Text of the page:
do. To the extent that this strategy is unsatisfactory, it is because our epistemological
condition is unsatisfactory. I mean the fact is that it can always turn out
that the things that we are convinced are unrevisably true might in fact be
problematic in completely unexpected ways.

""I said that there are two terms that should be embargoed,"
continues Rée, "the second one being ‘relativism’. It does seem
to me that people who put themselves forward as friends of science, use the
word ‘relativism’ to describe a position that they regard as being totally opposed
to the notion that there can be such a thing as scientific progress. But if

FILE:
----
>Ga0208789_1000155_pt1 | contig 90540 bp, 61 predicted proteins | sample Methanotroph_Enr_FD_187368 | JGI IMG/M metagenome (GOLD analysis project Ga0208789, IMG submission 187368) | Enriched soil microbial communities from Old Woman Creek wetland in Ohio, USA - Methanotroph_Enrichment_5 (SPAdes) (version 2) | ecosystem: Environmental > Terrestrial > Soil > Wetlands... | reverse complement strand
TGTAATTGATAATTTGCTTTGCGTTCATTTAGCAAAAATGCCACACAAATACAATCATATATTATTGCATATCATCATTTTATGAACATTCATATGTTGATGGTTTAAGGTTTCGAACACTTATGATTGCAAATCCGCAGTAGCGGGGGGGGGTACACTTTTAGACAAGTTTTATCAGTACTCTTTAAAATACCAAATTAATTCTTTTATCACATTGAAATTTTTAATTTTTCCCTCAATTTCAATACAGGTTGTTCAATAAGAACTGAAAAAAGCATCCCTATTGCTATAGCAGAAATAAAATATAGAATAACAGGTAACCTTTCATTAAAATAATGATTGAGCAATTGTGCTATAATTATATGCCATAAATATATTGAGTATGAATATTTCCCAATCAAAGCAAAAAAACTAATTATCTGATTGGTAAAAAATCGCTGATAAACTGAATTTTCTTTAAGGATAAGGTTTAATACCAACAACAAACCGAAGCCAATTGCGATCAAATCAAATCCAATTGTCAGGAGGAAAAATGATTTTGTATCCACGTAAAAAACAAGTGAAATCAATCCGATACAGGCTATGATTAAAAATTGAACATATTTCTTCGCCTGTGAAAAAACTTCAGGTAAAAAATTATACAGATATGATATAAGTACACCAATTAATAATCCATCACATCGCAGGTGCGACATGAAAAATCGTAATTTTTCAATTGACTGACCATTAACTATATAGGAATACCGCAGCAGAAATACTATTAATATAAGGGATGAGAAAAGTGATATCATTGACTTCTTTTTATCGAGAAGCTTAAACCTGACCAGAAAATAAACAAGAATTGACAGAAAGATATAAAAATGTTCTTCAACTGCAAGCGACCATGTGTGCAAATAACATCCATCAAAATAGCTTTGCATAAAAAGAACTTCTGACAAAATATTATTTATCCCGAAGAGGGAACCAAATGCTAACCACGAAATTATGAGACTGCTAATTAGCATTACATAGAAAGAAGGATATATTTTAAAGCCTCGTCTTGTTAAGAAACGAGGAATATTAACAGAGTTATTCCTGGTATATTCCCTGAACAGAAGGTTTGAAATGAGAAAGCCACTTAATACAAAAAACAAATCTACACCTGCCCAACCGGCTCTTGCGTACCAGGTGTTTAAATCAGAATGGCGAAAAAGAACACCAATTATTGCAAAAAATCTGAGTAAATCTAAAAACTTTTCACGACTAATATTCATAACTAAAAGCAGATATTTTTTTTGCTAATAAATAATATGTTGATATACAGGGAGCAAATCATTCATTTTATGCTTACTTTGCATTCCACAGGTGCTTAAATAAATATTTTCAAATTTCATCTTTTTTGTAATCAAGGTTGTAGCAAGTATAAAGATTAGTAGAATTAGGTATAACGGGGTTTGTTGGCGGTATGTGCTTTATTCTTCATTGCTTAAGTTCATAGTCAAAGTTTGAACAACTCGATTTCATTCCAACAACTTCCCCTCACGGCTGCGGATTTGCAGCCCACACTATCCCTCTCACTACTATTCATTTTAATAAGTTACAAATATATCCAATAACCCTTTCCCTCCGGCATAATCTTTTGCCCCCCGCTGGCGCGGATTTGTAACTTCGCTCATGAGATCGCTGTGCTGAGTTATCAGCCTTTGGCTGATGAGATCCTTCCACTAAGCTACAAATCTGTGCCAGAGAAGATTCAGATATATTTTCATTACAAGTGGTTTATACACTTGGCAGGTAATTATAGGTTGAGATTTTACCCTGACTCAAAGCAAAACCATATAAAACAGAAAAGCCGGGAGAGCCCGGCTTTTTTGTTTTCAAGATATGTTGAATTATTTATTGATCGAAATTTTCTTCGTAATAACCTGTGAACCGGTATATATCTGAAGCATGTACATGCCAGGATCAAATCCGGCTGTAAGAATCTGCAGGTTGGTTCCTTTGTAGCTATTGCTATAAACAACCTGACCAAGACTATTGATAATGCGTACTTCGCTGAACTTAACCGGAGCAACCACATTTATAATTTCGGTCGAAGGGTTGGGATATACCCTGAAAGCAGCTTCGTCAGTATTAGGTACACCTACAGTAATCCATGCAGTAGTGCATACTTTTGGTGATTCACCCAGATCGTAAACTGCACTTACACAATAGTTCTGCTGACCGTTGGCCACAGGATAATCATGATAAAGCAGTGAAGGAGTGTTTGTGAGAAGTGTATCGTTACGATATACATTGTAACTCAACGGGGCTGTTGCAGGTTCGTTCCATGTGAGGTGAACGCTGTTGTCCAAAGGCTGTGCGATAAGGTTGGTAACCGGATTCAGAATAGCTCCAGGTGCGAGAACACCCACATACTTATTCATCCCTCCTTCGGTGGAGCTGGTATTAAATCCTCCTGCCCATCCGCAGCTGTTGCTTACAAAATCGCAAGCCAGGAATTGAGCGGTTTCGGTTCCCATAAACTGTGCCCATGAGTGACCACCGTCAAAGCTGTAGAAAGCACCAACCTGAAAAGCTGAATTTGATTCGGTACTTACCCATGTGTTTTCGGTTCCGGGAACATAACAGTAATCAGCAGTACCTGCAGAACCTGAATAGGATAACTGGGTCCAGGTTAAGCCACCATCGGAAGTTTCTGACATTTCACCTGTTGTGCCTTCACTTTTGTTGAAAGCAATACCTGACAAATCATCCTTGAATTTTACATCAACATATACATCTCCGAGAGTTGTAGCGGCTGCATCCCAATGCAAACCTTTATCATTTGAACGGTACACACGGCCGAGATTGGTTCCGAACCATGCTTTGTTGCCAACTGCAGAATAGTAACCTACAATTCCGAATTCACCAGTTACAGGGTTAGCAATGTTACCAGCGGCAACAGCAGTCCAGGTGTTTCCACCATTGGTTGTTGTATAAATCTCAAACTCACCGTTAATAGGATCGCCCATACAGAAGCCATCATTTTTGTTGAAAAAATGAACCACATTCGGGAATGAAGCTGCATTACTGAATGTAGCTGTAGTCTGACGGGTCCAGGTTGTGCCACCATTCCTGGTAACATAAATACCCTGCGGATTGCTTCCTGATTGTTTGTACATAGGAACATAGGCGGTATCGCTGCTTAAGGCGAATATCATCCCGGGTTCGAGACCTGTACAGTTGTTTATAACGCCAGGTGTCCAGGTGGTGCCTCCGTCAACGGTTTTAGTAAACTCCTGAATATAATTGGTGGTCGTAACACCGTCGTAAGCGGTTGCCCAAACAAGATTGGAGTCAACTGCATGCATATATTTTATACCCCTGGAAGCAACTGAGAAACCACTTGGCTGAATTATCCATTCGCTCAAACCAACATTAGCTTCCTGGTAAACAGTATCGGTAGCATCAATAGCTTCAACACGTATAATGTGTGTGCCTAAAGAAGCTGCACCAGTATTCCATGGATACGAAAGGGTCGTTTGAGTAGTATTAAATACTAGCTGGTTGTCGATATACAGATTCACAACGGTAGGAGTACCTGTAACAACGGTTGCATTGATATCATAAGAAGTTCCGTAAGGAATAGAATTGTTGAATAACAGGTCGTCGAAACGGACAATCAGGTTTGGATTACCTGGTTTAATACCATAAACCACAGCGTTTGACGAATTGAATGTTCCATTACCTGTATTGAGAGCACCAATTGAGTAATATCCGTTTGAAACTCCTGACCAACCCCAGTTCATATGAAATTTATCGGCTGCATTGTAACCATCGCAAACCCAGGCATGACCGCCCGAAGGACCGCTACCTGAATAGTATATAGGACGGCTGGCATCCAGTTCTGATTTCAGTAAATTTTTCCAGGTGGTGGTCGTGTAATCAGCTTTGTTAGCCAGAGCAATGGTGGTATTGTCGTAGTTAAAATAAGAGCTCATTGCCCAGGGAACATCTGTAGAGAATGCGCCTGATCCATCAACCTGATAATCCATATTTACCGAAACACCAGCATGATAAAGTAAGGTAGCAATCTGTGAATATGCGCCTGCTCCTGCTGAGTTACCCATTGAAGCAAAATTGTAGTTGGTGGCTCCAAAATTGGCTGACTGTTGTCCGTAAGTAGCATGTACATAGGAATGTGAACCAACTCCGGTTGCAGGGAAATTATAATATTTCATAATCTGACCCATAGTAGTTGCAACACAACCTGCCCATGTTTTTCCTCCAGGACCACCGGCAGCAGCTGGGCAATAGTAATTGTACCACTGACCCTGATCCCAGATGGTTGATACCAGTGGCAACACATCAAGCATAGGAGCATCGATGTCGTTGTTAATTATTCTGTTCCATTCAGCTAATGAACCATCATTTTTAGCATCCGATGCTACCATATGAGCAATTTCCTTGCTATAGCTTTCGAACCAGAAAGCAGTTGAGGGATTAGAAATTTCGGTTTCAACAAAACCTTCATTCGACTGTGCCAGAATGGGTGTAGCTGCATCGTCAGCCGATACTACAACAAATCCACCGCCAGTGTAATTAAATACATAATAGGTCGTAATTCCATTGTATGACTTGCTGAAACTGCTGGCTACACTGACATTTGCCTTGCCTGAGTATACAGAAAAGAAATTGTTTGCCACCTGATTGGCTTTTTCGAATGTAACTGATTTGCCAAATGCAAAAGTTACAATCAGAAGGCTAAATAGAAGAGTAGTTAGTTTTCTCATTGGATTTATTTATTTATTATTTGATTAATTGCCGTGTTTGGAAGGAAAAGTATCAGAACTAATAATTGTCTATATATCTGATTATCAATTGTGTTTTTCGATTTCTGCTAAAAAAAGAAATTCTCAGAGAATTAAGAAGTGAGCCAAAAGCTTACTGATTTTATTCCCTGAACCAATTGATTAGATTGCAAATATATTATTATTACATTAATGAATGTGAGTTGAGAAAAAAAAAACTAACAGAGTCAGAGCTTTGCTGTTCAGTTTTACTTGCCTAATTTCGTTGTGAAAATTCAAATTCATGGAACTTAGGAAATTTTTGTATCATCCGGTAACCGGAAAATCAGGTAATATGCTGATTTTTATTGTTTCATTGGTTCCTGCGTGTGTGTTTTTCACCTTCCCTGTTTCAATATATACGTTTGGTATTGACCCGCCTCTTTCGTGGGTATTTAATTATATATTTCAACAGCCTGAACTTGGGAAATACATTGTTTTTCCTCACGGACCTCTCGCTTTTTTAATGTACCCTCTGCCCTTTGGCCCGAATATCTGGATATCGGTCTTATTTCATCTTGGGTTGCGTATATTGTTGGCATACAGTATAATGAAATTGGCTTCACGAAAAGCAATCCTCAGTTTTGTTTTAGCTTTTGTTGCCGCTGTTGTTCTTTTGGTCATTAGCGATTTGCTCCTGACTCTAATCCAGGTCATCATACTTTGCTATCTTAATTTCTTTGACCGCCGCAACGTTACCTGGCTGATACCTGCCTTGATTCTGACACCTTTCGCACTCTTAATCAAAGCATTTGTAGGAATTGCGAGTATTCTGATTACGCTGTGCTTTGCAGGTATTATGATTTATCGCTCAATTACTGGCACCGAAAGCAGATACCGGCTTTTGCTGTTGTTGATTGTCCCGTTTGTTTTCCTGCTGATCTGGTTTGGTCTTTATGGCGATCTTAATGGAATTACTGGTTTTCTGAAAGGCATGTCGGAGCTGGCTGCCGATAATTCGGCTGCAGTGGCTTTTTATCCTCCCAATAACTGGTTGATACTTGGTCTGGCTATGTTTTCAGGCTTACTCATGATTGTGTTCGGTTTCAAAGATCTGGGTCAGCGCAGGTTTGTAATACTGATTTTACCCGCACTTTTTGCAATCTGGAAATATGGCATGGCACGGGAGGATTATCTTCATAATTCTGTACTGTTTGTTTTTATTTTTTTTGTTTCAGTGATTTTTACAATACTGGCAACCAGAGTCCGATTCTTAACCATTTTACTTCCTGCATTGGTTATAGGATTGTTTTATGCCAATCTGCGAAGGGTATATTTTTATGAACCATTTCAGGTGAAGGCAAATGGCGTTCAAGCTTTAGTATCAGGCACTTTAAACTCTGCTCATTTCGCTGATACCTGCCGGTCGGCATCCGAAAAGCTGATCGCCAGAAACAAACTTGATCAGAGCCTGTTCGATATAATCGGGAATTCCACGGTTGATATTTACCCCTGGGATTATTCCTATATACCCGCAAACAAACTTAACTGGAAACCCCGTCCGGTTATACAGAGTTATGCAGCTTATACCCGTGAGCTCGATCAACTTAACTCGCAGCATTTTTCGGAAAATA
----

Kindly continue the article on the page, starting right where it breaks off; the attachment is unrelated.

that is what relativism is, then I don’t know anyone that believes in it. An
alternative tactic is to say ‘Sure, we should all be relativists’, because it
seems to me that when we actually think about what the term relativism means,
then it is a theory about how you get truth and how you know you’ve got it.
And it is simply an unfair debating point to suggest that to be a relativist
is to be someone who does not believe there is such a thing as truth. It is
just that a relativist is someone who tries to be explicit about the various
standards by which truth is measured in different contexts."

All this seems perfectly reasonable. It is, of course, important that people
who make conflicting truth-claims should attempt to establish points of connection
in order to examine their respective beliefs and belief systems more closely.
It is also at least arguable that scientific truths are by their very nature